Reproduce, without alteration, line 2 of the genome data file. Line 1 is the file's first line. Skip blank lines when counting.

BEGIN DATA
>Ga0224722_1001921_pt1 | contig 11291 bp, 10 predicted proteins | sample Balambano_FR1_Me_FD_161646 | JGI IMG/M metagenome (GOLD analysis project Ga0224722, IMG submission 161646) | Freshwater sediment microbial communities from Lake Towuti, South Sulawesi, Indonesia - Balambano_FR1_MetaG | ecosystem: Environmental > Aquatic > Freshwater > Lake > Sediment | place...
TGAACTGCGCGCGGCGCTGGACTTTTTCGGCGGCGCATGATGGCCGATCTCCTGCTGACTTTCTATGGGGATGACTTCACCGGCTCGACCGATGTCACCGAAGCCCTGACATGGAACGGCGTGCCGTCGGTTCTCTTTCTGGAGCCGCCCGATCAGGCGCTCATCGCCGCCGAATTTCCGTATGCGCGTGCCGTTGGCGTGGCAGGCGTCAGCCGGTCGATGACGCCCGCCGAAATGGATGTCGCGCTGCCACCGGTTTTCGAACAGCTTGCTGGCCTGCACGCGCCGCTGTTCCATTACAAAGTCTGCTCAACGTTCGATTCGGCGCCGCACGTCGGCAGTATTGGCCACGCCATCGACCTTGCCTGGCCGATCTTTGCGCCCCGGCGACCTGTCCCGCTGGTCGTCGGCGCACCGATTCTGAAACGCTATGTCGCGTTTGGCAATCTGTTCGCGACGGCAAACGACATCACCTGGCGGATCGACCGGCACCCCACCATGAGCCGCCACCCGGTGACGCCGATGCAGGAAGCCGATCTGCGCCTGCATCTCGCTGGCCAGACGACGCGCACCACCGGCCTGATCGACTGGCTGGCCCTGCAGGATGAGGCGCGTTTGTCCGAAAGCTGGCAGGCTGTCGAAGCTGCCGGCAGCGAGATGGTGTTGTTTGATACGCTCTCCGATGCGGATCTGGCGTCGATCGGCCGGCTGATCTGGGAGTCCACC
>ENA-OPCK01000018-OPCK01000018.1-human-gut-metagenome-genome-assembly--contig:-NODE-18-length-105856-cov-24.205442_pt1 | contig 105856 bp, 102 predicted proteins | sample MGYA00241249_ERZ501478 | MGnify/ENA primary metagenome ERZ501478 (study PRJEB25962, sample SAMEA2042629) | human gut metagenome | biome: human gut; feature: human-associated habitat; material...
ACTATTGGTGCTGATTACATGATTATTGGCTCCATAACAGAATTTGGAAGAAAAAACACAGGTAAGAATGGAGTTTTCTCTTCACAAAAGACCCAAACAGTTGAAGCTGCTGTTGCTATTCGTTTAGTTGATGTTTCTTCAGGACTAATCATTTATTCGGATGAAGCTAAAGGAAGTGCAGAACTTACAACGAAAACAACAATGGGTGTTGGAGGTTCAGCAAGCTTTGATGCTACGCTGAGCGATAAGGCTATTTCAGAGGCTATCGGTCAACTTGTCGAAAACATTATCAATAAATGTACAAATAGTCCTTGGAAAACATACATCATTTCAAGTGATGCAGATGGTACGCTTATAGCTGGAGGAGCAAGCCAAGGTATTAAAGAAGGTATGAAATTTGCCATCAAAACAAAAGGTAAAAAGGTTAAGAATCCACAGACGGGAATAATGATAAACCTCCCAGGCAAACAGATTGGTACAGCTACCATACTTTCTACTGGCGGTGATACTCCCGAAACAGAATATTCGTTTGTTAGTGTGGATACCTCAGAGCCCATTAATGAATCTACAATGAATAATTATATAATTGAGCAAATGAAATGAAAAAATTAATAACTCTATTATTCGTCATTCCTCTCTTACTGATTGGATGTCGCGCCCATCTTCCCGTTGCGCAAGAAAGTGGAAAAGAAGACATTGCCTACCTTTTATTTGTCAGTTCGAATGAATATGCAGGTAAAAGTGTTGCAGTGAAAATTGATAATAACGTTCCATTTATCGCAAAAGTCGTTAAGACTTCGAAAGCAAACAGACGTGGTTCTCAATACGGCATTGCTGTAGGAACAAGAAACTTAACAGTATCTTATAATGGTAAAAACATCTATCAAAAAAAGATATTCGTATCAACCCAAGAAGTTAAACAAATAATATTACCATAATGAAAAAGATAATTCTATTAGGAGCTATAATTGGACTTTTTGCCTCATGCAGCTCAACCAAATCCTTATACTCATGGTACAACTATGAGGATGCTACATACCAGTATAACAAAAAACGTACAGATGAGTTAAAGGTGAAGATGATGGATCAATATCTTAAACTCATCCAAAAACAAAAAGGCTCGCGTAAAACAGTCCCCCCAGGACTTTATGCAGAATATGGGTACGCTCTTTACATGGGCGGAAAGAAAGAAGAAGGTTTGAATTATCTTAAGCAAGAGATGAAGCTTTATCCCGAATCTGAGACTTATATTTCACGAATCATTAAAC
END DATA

TGAACTGCGCGCGGCGCTGGACTTTTTCGGCGGCGCATGATGGCCGATCTCCTGCTGACTTTCTATGGGGATGACTTCACCGGCTCGACCGATGTCACCGAAGCCCTGACATGGAACGGCGTGCCGTCGGTTCTCTTTCTGGAGCCGCCCGATCAGGCGCTCATCGCCGCCGAATTTCCGTATGCGCGTGCCGTTGGCGTGGCAGGCGTCAGCCGGTCGATGACGCCCGCCGAAATGGATGTCGCGCTGCCACCGGTTTTCGAACAGCTTGCTGGCCTGCACGCGCCGCTGTTCCATTACAAAGTCTGCTCAACGTTCGATTCGGCGCCGCACGTCGGCAGTATTGGCCACGCCATCGACCTTGCCTGGCCGATCTTTGCGCCCCGGCGACCTGTCCCGCTGGTCGTCGGCGCACCGATTCTGAAACGCTATGTCGCGTTTGGCAATCTGTTCGCGACGGCAAACGACATCACCTGGCGGATCGACCGGCACCCCACCATGAGCCGCCACCCGGTGACGCCGATGCAGGAAGCCGATCTGCGCCTGCATCTCGCTGGCCAGACGACGCGCACCACCGGCCTGATCGACTGGCTGGCCCTGCAGGATGAGGCGCGTTTGTCCGAAAGCTGGCAGGCTGTCGAAGCTGCCGGCAGCGAGATGGTGTTGTTTGATACGCTCTCCGATGCGGATCTGGCGTCGATCGGCCGGCTGATCTGGGAGTCCACC